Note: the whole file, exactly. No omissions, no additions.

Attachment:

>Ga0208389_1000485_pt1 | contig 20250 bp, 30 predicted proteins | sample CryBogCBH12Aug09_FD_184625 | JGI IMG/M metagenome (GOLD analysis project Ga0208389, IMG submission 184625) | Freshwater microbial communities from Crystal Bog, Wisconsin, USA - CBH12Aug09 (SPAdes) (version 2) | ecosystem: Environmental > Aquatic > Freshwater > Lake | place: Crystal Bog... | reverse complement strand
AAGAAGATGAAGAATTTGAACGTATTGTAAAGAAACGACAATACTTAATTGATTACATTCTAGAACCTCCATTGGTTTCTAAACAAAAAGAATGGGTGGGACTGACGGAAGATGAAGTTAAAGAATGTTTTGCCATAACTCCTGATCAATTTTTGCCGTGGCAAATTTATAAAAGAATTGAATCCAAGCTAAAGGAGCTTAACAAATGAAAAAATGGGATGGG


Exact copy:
>Ga0208389_1000485_pt1 | contig 20250 bp, 30 predicted proteins | sample CryBogCBH12Aug09_FD_184625 | JGI IMG/M metagenome (GOLD analysis project Ga0208389, IMG submission 184625) | Freshwater microbial communities from Crystal Bog, Wisconsin, USA - CBH12Aug09 (SPAdes) (version 2) | ecosystem: Environmental > Aquatic > Freshwater > Lake | place: Crystal Bog... | reverse complement strand
AAGAAGATGAAGAATTTGAACGTATTGTAAAGAAACGACAATACTTAATTGATTACATTCTAGAACCTCCATTGGTTTCTAAACAAAAAGAATGGGTGGGACTGACGGAAGATGAAGTTAAAGAATGTTTTGCCATAACTCCTGATCAATTTTTGCCGTGGCAAATTTATAAAAGAATTGAATCCAAGCTAAAGGAGCTTAACAAATGAAAAAATGGGATGGG